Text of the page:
New reporting requirements introduced today, May 3, will help make patient care better and safer for Nova Scotians. The Improving Patient Safety and Health System Accountability Act will require district health authorities and the IWK Health Centre to report publicly and to the Department of Health and Wellness on a number of patient safety indicators beginning with the hand hygiene adherence rates. Other indicators, including rates of infections will be added in the future. “This act will support and strengthen our efforts to improve patient safety by providing greater public accountability to the patients who rely on our health-care system for safe care,” said Health and Wellness Minister Maureen MacDonald. “Patient safety is about managing and reducing risks to ensure that the care patients receive is as safe as possible. Hand hygiene adherence rates will be our first priority under the act because it is considered by many experts to be one of the best ways to measure patient safety overall.” Although district health authorities and the IWK monitor and report on many patient safety indicators, they are not always reported publicly or to the Department of Health and Wellness, and may not be reported the same way. The Department of Health and Wellness will work with the districts and the IWK to develop consistent collection methods and reporting processes to ensure information can be compared across the province. The legislation is an important step towards developing a provincial surveillance program that will track and monitor key infection rates and other patient safety indicators. “Our health-care providers are committed to providing the safest care possible to patients. This legislation will let the public know how well we’re performing and allow us to better monitor rates over time, track improvements and develop strategies to address areas of concern,” said Dr. Peter Vaughan, vice president of Medicine for South Shore Health, member of the province’s Quality and Patient Safety Advisory Committee and current chair of Accreditation Canada’s Board of Directors. Nova Scotia is the second province in Canada to take a strong legislated position requiring patient care indicators to be reported publicly. Ontario introduced similar reporting requirements in 2008.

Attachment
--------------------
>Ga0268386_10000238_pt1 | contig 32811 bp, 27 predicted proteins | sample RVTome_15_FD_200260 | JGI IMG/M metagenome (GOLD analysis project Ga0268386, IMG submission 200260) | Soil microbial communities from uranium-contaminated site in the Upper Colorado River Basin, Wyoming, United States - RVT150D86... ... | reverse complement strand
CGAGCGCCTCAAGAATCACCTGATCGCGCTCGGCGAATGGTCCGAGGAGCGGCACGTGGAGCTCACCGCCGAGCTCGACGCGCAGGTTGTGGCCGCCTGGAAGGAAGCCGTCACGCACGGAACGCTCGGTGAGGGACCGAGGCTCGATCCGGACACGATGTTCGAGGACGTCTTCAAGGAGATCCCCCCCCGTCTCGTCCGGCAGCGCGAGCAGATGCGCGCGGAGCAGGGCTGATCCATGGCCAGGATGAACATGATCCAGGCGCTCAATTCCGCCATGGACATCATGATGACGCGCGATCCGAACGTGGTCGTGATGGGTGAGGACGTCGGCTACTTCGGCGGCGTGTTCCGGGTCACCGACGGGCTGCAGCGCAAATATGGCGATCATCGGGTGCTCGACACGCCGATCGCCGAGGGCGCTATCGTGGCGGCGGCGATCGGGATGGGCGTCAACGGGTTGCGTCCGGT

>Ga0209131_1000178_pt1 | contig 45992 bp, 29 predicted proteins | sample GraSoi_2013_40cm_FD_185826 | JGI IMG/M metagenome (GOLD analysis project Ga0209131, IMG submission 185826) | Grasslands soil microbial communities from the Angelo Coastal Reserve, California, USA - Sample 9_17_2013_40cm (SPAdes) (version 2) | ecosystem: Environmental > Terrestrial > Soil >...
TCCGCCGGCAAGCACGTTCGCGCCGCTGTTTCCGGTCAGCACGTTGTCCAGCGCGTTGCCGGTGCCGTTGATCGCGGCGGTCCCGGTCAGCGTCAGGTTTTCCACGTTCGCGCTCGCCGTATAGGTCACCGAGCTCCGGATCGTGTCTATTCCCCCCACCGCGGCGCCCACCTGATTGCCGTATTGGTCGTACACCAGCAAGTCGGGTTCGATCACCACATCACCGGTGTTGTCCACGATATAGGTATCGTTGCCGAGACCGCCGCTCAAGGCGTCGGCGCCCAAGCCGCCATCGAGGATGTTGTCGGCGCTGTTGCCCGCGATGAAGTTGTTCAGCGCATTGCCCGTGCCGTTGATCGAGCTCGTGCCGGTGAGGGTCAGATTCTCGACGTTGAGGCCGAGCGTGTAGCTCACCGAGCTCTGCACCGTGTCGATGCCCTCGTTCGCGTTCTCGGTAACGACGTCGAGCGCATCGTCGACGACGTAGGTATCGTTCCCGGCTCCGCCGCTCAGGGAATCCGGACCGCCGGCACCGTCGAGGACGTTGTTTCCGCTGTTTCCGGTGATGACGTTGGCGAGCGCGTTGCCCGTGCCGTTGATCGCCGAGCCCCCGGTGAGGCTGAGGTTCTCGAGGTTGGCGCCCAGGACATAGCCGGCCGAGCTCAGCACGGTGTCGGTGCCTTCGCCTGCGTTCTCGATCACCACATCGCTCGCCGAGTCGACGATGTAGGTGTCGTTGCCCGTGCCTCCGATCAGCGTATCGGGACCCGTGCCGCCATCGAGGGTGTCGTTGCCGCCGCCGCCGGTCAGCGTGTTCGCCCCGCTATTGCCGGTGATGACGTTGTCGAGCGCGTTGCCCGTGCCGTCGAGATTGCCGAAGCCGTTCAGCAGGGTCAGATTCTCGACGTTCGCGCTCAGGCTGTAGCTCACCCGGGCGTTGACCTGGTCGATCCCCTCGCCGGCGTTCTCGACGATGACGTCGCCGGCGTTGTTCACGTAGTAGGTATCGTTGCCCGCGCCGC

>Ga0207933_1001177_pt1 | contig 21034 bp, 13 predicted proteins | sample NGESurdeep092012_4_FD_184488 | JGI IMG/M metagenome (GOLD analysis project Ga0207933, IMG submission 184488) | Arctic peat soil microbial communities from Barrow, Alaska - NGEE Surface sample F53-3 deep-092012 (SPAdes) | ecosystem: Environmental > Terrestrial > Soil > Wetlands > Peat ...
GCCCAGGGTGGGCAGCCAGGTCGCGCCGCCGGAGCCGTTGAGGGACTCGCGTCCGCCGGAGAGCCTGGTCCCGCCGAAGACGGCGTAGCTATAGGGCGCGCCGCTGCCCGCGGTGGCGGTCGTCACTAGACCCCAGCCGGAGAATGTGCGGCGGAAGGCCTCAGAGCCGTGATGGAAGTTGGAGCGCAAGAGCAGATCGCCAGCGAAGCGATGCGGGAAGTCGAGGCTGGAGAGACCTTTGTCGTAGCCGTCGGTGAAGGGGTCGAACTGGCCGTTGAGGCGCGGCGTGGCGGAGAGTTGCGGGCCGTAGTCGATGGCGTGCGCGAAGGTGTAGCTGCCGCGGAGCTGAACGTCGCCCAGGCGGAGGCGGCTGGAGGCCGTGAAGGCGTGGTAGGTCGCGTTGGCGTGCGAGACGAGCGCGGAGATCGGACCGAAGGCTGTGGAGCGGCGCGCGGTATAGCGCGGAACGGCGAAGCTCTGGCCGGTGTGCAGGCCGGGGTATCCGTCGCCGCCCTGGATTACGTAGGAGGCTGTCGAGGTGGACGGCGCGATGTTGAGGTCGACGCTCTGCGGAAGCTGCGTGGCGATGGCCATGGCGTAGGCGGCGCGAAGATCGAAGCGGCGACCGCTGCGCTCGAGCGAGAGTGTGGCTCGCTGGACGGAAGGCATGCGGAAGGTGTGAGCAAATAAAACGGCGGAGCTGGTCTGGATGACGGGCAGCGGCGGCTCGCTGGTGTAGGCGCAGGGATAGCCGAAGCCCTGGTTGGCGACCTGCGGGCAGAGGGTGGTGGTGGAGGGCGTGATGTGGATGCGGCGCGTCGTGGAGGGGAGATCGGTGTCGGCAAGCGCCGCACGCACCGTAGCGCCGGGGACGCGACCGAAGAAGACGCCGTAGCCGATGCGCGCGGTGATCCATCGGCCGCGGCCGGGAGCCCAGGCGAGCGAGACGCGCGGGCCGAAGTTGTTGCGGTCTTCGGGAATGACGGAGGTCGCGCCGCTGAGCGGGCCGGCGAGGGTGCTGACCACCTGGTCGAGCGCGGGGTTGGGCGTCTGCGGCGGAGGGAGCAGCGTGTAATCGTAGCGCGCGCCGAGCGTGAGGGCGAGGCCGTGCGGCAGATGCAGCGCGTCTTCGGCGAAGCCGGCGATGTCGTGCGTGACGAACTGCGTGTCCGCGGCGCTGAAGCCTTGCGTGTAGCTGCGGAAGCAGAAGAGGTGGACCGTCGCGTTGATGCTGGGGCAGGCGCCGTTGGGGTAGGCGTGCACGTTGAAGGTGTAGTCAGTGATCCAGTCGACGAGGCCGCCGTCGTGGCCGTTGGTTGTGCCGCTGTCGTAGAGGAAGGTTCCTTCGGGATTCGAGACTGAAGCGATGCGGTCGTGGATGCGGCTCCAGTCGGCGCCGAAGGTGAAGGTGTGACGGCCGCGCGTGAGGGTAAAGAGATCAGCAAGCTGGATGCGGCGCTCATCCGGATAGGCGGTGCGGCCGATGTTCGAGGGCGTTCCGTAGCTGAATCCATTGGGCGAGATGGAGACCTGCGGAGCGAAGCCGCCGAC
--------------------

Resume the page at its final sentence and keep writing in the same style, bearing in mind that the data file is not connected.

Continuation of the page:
She added that children should be going to school and playing with their friends, not worrying about avoiding violence or being forced to fight.The Malian Government has been seeking to restore stability and rebuild following a series of setbacks since early 2012 that fractured the country, including a military coup d’état, renewed fighting between Government forces and Tuareg rebels, and the seizure of its northern territory by radical extremists.Concern is rising that while the north has been the main focus of insurrection, central areas of the country, especially around Mopti, are increasingly being embroiled in fighting. According to the UN, so far more than 150 children have been killed in 2019, with 75 injured due to violent attacks. The number of child soldiers in armed groups has doubled comparing to the same period in 2018, and more than 900 schools remain closed due to insecurity.The sharp rise in grave violations has also resulted in a dramatic increase in the need to protect children in the north and the center of Mali. “The needs of Mali’s most vulnerable children are tremendous,” stressed Lucia Elmi, UNICEF Representative in Mali.UNICEF has been working with local authorities to protect more than 377,000 at risk children, along with other UN agencies and partners, to provide medical and psychosocial care for conflict-affected children; support the release and reintegration of children from armed groups; reunite separated children with their families; and provide care for survivors of violence, including sexual violence. The crisis in Mali remains one of the least funded humanitarian operations in the world. In 2019, UNICEF is requesting $4 million to meet child protection needs in the country. “We must not accept the suffering of children as the new normal. All parties must stop attacks on children and take all necessary measures to keep them out of harm’s way, in line with international human rights and humanitarian law,” said UNICEF Executive Director Henrietta Fore.Abducted and abused, Sala is one of hundreds of children in Mali suffering extreme violence due to ongoing conflict. #NotATarget #ChildrenUnderAttack pic.twitter.com/STUYQDIZN7— UNICEF (@UNICEF) August 13, 2019